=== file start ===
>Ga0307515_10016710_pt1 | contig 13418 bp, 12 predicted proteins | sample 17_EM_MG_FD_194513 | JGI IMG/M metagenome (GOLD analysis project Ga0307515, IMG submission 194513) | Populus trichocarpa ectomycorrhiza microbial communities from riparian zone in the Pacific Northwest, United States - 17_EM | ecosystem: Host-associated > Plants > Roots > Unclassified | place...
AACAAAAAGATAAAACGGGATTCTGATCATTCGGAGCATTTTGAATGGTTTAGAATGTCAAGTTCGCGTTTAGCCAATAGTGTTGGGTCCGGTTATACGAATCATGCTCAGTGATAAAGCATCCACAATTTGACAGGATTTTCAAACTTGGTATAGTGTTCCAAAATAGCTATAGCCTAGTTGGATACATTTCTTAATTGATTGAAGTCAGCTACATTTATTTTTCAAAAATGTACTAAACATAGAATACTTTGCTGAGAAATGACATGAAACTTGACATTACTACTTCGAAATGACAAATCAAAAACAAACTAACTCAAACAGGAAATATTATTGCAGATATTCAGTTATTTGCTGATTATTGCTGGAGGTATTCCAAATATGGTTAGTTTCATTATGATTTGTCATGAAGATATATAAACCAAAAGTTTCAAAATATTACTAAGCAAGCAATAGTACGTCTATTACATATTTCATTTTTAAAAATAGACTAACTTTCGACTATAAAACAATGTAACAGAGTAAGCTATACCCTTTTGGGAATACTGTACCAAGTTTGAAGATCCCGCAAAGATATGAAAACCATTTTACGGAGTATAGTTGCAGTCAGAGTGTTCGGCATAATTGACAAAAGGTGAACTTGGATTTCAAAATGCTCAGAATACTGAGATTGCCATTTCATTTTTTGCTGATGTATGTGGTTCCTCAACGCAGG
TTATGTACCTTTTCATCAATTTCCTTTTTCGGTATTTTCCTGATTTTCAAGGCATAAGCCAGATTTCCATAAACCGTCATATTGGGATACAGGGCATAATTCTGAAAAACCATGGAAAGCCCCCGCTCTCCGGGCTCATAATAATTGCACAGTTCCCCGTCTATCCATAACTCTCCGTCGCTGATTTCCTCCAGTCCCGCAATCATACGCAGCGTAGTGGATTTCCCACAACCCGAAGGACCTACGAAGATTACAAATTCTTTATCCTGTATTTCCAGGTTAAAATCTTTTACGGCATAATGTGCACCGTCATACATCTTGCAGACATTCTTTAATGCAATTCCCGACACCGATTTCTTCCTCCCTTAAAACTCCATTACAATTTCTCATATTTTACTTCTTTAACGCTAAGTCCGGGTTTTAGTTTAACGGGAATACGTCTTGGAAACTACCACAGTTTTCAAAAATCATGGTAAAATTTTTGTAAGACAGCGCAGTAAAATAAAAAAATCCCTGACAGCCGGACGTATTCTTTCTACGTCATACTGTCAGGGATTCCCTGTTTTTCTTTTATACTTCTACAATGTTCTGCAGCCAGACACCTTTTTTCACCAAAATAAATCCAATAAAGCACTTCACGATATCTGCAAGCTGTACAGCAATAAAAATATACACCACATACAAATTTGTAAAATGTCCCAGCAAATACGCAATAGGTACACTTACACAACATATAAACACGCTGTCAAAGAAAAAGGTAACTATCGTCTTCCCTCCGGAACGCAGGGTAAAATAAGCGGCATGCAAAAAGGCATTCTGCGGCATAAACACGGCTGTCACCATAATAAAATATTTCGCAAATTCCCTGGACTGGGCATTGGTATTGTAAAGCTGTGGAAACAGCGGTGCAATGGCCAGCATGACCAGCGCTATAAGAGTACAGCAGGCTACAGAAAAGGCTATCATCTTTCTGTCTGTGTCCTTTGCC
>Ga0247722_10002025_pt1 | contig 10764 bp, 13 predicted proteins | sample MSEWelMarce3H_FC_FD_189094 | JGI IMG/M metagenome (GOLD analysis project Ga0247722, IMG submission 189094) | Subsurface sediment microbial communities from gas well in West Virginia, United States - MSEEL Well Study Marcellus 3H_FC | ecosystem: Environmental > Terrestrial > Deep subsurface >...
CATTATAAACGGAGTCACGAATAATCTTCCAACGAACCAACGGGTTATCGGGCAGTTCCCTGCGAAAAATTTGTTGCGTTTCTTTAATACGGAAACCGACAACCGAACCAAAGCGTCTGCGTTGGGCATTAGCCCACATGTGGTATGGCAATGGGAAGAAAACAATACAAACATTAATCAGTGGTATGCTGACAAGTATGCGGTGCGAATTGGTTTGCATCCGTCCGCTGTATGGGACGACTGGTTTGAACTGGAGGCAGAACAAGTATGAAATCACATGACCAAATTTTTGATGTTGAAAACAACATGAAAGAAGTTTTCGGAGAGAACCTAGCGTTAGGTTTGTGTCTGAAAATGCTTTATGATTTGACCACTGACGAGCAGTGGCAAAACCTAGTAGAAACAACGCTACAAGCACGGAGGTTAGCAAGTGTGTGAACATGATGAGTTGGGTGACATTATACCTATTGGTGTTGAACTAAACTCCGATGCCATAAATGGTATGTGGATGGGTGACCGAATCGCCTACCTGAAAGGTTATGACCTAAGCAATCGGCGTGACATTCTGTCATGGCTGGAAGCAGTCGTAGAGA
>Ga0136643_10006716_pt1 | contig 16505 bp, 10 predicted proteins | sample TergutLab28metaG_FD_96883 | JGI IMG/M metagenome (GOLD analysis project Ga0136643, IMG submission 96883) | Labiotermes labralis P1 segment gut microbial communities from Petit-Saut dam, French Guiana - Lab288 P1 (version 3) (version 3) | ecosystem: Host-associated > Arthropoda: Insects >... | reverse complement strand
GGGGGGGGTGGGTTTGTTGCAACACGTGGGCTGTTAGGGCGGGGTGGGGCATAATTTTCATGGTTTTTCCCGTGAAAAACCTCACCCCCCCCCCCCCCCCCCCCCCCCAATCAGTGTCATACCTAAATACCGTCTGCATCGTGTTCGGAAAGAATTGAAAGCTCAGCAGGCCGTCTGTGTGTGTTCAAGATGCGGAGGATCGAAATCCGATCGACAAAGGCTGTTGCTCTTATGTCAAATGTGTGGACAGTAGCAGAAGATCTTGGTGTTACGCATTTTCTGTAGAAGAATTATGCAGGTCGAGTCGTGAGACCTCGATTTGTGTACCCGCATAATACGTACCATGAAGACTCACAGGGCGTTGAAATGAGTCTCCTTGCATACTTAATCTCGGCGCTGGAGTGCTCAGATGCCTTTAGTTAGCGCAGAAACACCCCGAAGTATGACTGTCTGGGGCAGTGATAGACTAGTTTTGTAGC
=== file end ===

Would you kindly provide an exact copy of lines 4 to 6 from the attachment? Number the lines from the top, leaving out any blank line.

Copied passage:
>Ga0247722_10002025_pt1 | contig 10764 bp, 13 predicted proteins | sample MSEWelMarce3H_FC_FD_189094 | JGI IMG/M metagenome (GOLD analysis project Ga0247722, IMG submission 189094) | Subsurface sediment microbial communities from gas well in West Virginia, United States - MSEEL Well Study Marcellus 3H_FC | ecosystem: Environmental > Terrestrial > Deep subsurface >...
CATTATAAACGGAGTCACGAATAATCTTCCAACGAACCAACGGGTTATCGGGCAGTTCCCTGCGAAAAATTTGTTGCGTTTCTTTAATACGGAAACCGACAACCGAACCAAAGCGTCTGCGTTGGGCATTAGCCCACATGTGGTATGGCAATGGGAAGAAAACAATACAAACATTAATCAGTGGTATGCTGACAAGTATGCGGTGCGAATTGGTTTGCATCCGTCCGCTGTATGGGACGACTGGTTTGAACTGGAGGCAGAACAAGTATGAAATCACATGACCAAATTTTTGATGTTGAAAACAACATGAAAGAAGTTTTCGGAGAGAACCTAGCGTTAGGTTTGTGTCTGAAAATGCTTTATGATTTGACCACTGACGAGCAGTGGCAAAACCTAGTAGAAACAACGCTACAAGCACGGAGGTTAGCAAGTGTGTGAACATGATGAGTTGGGTGACATTATACCTATTGGTGTTGAACTAAACTCCGATGCCATAAATGGTATGTGGATGGGTGACCGAATCGCCTACCTGAAAGGTTATGACCTAAGCAATCGGCGTGACATTCTGTCATGGCTGGAAGCAGTCGTAGAGA
>Ga0136643_10006716_pt1 | contig 16505 bp, 10 predicted proteins | sample TergutLab28metaG_FD_96883 | JGI IMG/M metagenome (GOLD analysis project Ga0136643, IMG submission 96883) | Labiotermes labralis P1 segment gut microbial communities from Petit-Saut dam, French Guiana - Lab288 P1 (version 3) (version 3) | ecosystem: Host-associated > Arthropoda: Insects >... | reverse complement strand